Hikikomori in Japan is the phenomenon of social withdrawal that effects hundreds of thousands of individuals, in which the individual shuts his/herself in their room, generally at their family’s home, for several months or even years without engaging in social relationships. Although the number of articles on this topic is increasing, a thorough review of the literature has yet to be done.
The purpose of this article is to provide a review of psychiatrists’ studies on social withdrawal (hikikomori), bring out the main themes and recurrent problems, and suggest a focus for future research.
I reviewed the literature and identified 53 studies – books, guidelines and articles from 1978 to 2014 – investigating social withdrawal in Japan and outside Japan. I collected articles available from Japanese and international databases such as CiNii, JAIRO, JSTAGE, Web of Science, PubMed, and Scopus. I also summarize and analyze selected psychiatrists’ investigations.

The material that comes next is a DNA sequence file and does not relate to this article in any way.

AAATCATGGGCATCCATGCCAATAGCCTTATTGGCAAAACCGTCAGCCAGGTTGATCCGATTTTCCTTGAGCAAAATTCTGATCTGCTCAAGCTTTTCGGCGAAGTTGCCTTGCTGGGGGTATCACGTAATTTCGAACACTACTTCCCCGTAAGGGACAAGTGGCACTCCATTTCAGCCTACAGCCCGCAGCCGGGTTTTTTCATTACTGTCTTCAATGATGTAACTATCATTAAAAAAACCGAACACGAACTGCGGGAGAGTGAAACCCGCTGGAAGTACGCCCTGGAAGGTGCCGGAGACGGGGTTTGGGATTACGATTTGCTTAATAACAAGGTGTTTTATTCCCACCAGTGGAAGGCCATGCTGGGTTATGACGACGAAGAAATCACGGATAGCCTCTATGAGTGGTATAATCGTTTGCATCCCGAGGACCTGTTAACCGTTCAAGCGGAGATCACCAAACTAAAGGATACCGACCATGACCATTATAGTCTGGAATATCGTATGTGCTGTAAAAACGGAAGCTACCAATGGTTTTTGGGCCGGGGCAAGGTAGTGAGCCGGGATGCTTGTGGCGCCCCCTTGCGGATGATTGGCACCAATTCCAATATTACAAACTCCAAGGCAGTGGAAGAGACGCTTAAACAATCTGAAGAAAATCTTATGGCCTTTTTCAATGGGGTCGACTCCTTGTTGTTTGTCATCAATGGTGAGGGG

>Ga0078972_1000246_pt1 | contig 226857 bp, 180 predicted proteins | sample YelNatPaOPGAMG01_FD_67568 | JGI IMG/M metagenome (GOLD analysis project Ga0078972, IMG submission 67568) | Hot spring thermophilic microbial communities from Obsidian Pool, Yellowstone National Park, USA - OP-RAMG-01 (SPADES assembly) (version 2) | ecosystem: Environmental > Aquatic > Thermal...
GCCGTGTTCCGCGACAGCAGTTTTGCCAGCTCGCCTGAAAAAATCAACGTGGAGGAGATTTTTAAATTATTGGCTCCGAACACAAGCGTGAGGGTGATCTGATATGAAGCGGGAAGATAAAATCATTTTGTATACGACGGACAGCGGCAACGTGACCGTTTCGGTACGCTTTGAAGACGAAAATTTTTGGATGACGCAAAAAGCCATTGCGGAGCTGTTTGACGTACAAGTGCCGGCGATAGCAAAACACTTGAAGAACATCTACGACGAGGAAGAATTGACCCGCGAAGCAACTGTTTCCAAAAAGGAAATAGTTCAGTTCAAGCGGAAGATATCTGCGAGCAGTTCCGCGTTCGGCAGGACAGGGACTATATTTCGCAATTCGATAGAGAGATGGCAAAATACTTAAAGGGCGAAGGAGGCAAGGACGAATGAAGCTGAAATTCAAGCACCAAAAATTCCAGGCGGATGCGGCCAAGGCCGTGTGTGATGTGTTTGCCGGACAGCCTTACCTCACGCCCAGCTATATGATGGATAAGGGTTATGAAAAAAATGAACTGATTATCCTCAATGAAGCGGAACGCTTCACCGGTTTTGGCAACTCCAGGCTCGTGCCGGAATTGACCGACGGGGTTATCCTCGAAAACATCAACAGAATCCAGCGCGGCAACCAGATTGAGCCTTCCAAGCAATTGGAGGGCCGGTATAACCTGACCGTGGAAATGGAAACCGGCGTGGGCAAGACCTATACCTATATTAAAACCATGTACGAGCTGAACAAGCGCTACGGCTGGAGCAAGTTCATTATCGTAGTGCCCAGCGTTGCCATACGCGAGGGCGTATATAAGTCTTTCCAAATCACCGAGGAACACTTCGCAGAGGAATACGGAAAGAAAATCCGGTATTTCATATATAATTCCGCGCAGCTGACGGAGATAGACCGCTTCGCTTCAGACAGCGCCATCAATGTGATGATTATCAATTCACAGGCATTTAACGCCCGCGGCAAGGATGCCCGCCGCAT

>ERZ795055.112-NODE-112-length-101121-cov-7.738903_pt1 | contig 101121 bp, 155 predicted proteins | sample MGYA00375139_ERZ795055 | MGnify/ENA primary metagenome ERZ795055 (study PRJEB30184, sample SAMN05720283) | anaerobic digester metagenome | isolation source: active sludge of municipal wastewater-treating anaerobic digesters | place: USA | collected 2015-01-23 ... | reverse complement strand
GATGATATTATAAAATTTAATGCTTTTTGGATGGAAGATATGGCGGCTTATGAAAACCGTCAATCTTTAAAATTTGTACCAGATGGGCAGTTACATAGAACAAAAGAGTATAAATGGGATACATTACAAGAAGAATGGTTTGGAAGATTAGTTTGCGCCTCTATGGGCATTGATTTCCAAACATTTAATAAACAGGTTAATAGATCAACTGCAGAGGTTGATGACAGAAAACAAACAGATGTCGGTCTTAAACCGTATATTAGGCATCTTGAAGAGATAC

The results are broken down into four sections: first, an introduction to idioms of social withdrawal in Japan; second, an investigation into the insistence of hikikomori as a culture-bound syndrome; third, a description of the competition of two categories for inclusion in the DSM-5 – “hikikomori” and “taijin kyōfushō”; fourth, an analysis of the use of typification by psychiatrists, especially when it involves inventing fictive cases of hikikomori.
The results are coherent with the non-inclusion of hikikomori in the DSM-5, and a specific clinical description of hikikomori cannot be found in the existing scientific literature. Hence, the review suggests that hikikomori is not a syndrome, with a precise and specific clinical description, but an idiom of distress. The persons concerned resist psychiatric treatment for several reasons, the major one being that psychiatrists only meet with a minority of hikikomori cases.